Ross Rubin (@rossrubin) contributes Switched On, a column about consumer technology.
A top-slice reincarnation of the pioneering Commodore 64, the Eee Keyboard has a full complement of ports and can run Windows, but its two standout features are a 5" LCD that replaces the numeric keyboard and wireless high-definition output to a television. Much like the original Eee PC, it is unlikely that the Eee Keyboard would be anyone's primary PC. In fact, Asus's keyboard-footprint computer will have to overcome a number the same problems PCs and other information products like WebTV have had in the living room. But Asus may be hitting the market at a critical inflection point -- for a few reasons.
First, PCs now have something to offer the living room besides DVR functionality. It's no coincidence that, after years of nay saying the importance of IP support, a wide range of TV manufacturers are now supporting Internet connectivity in their TVs and Blu-ray players. Never before have consumers been able to use the Internet to access such a wide range of commercial programming from services ranging from Amazon On Demand to YouTube.
The PC, though, is nearly a universal client for these video options, and can handle a breadth of TV shows available via streaming. At the recent TechCrunch50 event, a startup called Clicker debuted a service that makes searching for online TV shows at least as convenient as searching for them on a DVR. Furthermore, having video delivered via broadband removes many of the wiring complexities of DVRs and circumvents many of the challenges of interfacing with a locked-down set-top box from a TV service provider.
In the digital living room that has seen add-on devices struggle, the Eee Keyboard will certainly break out of the set-top box.
With the increased penetration of HDTVs featuring high resolution and progressive scanning, TVs are more like PC monitors today than they were during the WebTV days. The unique design of the Eee Keyboard may also be able to overcome some of the challenges faced by previous home theater PC efforts such as HP's Digital Entertainment Center. It is a fraction of the size of an HTPC, and much simpler and quieter. Finally, wireless HD technologies such as the ultra wideband technology slated to be used by the Eee Keyboard enable high-definition video to be transferred from PCs to televisions without HDMI cables.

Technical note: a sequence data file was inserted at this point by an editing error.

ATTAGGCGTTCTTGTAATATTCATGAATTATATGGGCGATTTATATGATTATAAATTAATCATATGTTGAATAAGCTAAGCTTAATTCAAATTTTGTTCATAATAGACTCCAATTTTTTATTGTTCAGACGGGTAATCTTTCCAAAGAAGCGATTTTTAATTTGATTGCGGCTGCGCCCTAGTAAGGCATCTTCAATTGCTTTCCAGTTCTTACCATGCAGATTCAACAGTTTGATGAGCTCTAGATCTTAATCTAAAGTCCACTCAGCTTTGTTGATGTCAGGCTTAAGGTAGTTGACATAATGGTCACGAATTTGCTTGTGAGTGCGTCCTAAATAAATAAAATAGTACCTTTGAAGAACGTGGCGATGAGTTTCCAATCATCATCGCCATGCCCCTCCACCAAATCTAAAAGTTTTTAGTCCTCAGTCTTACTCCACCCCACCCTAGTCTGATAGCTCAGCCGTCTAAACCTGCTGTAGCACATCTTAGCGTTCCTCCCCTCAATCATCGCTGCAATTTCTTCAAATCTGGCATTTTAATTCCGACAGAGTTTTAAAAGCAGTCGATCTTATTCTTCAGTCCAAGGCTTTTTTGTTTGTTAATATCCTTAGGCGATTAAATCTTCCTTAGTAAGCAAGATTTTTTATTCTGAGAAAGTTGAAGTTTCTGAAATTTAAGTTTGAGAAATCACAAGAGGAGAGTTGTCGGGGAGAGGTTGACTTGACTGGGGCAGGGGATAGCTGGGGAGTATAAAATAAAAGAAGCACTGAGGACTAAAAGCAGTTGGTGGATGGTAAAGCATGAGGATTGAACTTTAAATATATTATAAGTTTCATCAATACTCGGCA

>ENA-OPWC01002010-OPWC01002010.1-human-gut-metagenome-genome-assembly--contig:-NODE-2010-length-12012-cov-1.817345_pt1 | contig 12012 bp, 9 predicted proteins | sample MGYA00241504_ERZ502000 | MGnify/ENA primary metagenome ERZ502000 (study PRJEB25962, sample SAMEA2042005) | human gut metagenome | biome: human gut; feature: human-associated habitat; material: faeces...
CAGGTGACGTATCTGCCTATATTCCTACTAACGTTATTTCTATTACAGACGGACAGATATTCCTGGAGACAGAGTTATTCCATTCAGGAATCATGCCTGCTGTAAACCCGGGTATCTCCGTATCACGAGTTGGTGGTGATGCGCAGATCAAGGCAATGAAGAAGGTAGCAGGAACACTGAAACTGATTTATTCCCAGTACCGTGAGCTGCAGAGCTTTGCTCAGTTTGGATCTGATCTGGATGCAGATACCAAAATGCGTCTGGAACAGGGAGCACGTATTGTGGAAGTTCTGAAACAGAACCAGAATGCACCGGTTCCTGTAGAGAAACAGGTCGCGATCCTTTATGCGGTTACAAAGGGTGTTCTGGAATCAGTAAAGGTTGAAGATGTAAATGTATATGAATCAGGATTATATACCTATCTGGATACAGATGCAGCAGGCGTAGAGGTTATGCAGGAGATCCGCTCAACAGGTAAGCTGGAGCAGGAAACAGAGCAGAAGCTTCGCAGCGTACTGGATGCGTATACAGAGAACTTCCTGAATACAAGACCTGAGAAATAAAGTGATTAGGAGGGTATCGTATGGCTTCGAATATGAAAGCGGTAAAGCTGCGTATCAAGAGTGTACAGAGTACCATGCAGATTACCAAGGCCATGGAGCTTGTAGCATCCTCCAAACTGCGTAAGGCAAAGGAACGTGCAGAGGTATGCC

Another intriguing hardware feature of the Eee keyboard is its 5" touch-screen LCD. This raises intriguing possibilities both for traditional computing (where the screen could hold anything from a simple digital photo to an IM or Twitter client) and in a living room setting, where the screen offers the tantalizing possibility of hosting a programming grid or TV search feature similar to the i.TV app on the iPhone.
But implementation of such technologies could make it difficult for Asus to create the kind of disruptive pricing it did with the original Eee netbook, and consumers have long shown an aversion to using keyboards in the living room, much less ones that would be as large and in need of a charge as often as the Eee Keyboard. The Eee Keyboard may also find itself squeezed between the integration of simple streaming services in the television and affordable netbooks for things requiring better Web access. But in the digital living room that has seen add-on devices struggle, the Eee Keyboard will certainly break out of the set-top box.
Ross Rubin is director of industry analysis for consumer technology at market research and analysis firm The NPD Group. Views expressed in Switched On are his own.